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SEeRET SERVTeE. OLD .AND YOUNG I{ lNG BRA.DY, DETECTIVES. Issued Weekly-By Subscription $2.50 per 11ear. Entered as Second Glass Matter at the :vew York, N Y. Post Offkfl, Marchl, 1899. Entered ac co1ding to Act of Oong1ess, i n the y ear 1901 in t he office o f t h e Librarlatt o f Congress Washington, D 0 by Fran/' 7'ousey 24 Uni on Square, New York. No. 125. NEW YORK, J une 14, 1901. Price 5 Cents. The Bradys and the Missing Girl .OR, A CLEW FOUND IN TH E DARK BY A NEW YORK DETECTIVE. CHAPTER I. THE C ASE OF THE :MI SSING GIRL. Two m e n s to o d in the d o orway of the Hoffman House o n Broa dway in th e City o f N e w Y o rk. They w a t c h e d the thro n g s u rg ing pa s t on th e b usy thor o u ghfar e The vari o u s ty pes of hum anity drif ti n g alon g in that great human ma e l s trom seemed to inte rest the m Beside the m s t o o d two o t h e r me n On e was a c happi e s u c kin g th e h e ad of his can e a n u ogli ng the pretty g irl s as they passed by. The other was a l a nky, s quar e -j a w e d South e rn e r with s unk e n eyes a nd h agg ard f eatures half s had e d by a wide s lou c h hat. Th e oth e r two, o r ra th e r the fir s t two did not seem a w a r e Jo their presence. I But thi s was n o t s o as developm ents will presently disc lose. I They trav e l e d togethe r a nd many a c ase of myst e r y and c r ime the y solved In fa c t it m i ght b e s aid that the y had never fai l e d i n the s o l ution of a c a se. 'rhe Bradys would never have been take n for d e tectives :ts the y s tood now in the entrance of the h ote l. They w e r e w a t c hin g or s hadowin g the two men near the m, the t all man with the s louch hat a n d the c ha ppie with the can e In an s w e r to a poss ib l e que s tio n as to a reason for this w e will tak e th e r e ad e r back a ways in our n arrative. Three days sinc e the detectives had fini s h e d u p a bank robber y case in the u ppe r part of t h e S t ate. Upon arriving in N e w York they were s u mm on e d at o nce to the office of the Chief of the Sec r et Service. G entle m e n," s aid that worthy I have t h e king pin c ase for you now." As a matt e r of fa c t they w e r e t w o of Ne w Y ark 's m ost :.,. oted d etectives. "That i s what w e w ant," s aid Old King B r ady. "The n you are r e ad y for it?'' "Yes. James Brady, or a s h e was b ette r known Old King r a dy, was the tall powerful f r a m e d old m a n in the i g h t-fitting blu e c oat a nd s lou c h h at. H e was a t y p e o f the o ld school a nd yet a dh e r e d to any of the o l d c h a ra c t e r ist ics o f dress and manne rs. His companion was y oun g a nd athl e ti c a nd h a nd s ome. Harry Brady, or Youn g K i n g Bra dy, as h e was ca ll ed, vas r ea ll y a pro tege o f t h e e ld er d etect ive. Bu t h e was scarcel y infer ior to h i m in t h e m atte r of l e n t an d sagacity The two were the warme s t' of fri e nds "Wha t i s the c ase?" ask e d Har ry. Of c ourse," r e pli e d 'the ch i e f "that i s the fir s t thing. I w ill give you the notes from m y book. The chi e f ope n e d hi s l e dger L e t m e see," h e s aid, "I have h e r e the name of Eugene G r a ves. H e i s a w e alth y ope rator in Wall st reet H e lives in Fifth avenue and has a young daughte r who i s just a bout r e ad y to send away to school. "Graves wor s hips t h is da u g h te r whos e n a m e i s M yrtle She i s the only relative a n d h e set s g reat s tor e b y h e r But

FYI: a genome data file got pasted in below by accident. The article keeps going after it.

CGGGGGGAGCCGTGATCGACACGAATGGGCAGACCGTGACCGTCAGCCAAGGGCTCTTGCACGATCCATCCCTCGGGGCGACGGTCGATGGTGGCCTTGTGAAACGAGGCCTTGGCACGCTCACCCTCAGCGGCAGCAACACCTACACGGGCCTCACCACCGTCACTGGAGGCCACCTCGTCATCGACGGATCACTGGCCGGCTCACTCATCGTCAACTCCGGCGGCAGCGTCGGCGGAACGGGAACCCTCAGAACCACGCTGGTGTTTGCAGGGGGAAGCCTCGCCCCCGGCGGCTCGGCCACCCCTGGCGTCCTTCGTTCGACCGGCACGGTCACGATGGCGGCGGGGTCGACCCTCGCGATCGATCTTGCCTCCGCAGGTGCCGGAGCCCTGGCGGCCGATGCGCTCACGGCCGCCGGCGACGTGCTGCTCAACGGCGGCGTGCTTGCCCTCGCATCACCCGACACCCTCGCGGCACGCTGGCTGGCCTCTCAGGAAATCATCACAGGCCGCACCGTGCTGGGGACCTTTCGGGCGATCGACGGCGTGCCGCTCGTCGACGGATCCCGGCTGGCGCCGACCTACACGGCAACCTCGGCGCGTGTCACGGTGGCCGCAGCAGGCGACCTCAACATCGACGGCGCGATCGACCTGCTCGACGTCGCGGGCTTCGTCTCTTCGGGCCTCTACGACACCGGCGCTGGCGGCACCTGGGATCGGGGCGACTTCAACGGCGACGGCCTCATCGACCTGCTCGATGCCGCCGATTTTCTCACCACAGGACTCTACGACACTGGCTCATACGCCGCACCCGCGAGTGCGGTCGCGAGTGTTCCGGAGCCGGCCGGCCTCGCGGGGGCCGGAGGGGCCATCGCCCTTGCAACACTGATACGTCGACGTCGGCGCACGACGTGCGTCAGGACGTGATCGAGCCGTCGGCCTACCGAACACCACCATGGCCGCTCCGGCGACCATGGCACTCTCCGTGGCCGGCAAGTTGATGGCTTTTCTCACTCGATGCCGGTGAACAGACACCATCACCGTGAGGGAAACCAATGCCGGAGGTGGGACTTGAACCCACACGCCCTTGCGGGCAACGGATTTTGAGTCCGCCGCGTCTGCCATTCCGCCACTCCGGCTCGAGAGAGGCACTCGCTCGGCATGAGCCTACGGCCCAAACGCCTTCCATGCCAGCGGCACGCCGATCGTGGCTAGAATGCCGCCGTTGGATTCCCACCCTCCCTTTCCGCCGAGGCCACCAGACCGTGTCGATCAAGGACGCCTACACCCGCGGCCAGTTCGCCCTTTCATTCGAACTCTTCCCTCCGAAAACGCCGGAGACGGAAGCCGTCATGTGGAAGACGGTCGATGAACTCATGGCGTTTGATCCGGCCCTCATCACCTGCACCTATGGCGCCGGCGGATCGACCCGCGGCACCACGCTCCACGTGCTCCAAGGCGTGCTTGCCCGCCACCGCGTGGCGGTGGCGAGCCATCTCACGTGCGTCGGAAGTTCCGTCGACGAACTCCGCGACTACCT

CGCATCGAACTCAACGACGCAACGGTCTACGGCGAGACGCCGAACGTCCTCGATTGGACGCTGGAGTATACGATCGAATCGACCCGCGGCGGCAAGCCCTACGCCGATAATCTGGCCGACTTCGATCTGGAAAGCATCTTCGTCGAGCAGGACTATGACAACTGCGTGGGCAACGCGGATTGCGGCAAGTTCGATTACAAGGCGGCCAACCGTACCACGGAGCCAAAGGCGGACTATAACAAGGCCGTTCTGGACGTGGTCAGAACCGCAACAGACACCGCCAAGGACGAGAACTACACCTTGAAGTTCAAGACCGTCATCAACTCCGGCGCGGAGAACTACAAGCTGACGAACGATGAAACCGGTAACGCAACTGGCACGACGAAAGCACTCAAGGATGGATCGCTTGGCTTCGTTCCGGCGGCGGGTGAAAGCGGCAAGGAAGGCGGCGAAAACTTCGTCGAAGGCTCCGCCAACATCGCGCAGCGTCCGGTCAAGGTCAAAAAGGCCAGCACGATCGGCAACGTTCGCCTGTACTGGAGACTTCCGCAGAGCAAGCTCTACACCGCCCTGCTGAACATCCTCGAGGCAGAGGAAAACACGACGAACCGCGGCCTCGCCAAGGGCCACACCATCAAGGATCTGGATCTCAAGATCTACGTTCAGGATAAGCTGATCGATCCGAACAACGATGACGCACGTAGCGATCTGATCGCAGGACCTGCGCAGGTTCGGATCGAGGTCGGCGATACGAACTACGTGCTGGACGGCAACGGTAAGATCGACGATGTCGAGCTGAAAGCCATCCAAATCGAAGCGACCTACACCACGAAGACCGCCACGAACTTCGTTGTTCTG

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I f 2 THE BRADYS AND THE MISSING GIRL. things in this world upon which we set the most valtit:! are often sto len from us. "Myrtle has been stolen from bet home1 or at least so her father believes. She is a missing girl. "A week ago Graves returned home to find a letter which was in her handwriting on the table. I have a copy of it here. "To my dear father: "I know you will not approve of the name I have taken. But it was my only hope of happiness. Long since I met and fell in love with a young man whom I know you would not have approved of. Satisfied that you would never give your consent to our marriage, I decided to go away with him. I lov e him very ntuch and we shall be very happy. I am sorry to leave my dear father, and if he will forgive me, we may return. But it was my only way. It will be of no use for you to follow us, for you can never find us. 11Yours respectfully, lVIYRTLE GRAVES. 11 Of course," resumed the chief, "Graves was nearly insane by this discovery. At once he inserted a notice in th e papers of various cities promising full pardon if Myrtle and her lover would return. 11But he received no answer. Detectives were employed. No clew was gained. "Then a horrible suspicion seized him. What if his daughter had been kidnapped and the letter was a forgery? He employed experts to examine the chirography. They have reported unanimously that the handwriting was that of Myrtle Graves. "But they find certain peculiarities which they affirm indicate that the letter might have been writtetl under dure s s or in some perverted state of min_d induced possibly by a drug or hypnotism. 11 So he has decided to employ every means possible to un earth the mystery and learn the facts in regard to his daughter's fate. "If she has been kidnapped he will bring the villains to justice, no matter what the cost. "The latest entry I have here is a letter received by him a day or two since from Charleston, South Carolina, and which is written in a rough, illiterate hand. "To Mister Graves, Wall Street, New York: 11 Deer Sur : Your gal is safe down yeer, an' we uns can send her back to ye safe an' sound fer ten thousand dol lars in gold. Rite to Pete Jackson, Charleston Hotel." "There you are," said the chief in conclusion. "Now the qut>stion is did Myrtle Graves elope with her lover, or was she murdered, or kidnapped by some of Graves' pals, or possibly by crooks, with the hope of securing a ransom?" The two Bradys sat s ilent for some>vhile. Old King Brady reflectively took a chew of tobacco from a big hunk he carried. This was his ihvariablt:J pfltctice when he was putzled. Harry whistled softly. Fi11ally the old detllctive said: "It's crooked work." "You think so?'' "1'hat's on the face ot it." "Well, I think so. But what is their purpose?" "That remains to be seen." ''Well," said the chief, "you are the best men we hav! to undertake this case. Will you do it?" Old King Brady nodded. "Let us make notes," he said. I think we can rounc up the guilty parties." Both detectives made copious notes froth the chief's note book As the old detective inspected the letter from Charles ton, S. C., he gave a stare "Here you are," he said. "Eh, what?" asked the chief. "This is the important letter." "Indeed "It is supposed to have been sent from Charleston, bul it is plainly postmarked New York City." The chief was surprised. "The deuce!" he exclaimed. "I never thought of no tieing the postmark. Why, so it is. What does that in dicate ?" .. "A very important fact," said Old King Brady. "Thl kidnappers, and perhaps their victim, are right here in Ne'\1 York." "Then this Southern story is a blind?" "No, they undoubtedly intend to round up at Charleston! That simplifies matters for us." 3 The chief looked admiring ly at the old detective. ''I believe you have second-sight," he said. "No obstac]f : exists that yot1 cannot penetrate." "Bosh!" said the old detective. "It is a process of deduction. Well, here is another clew." The chief was astonished. ) "What?" he gasped. "This is hotel correspondence paper." "How do you krtow that?" "By its appearance Also the fact that the heading of thi hoteJ..has been cut off. 'l'his written in some hotel. Lei me see. Some hotels watermark their paper." a Old King Brady held the letter up against the light. "Ah !" he cried, triumphantly. "There you are. It il easy to read the watermark: Hoffman House." "Hoffman House?" gasped the surprised chief. "You may see for yourself." "Well, I am beaten l Then this letter was written righ at the Hoffman House in this city and did not come fron Charleston?" "That is just it. "What does that indicate?" "It indicates that the writer was a Southerner, and thac he is now or has been stopping at the Hoffman House." ll "Our plan now is very simple. We will go to that hote and inspect the register. Every Southerner who is ther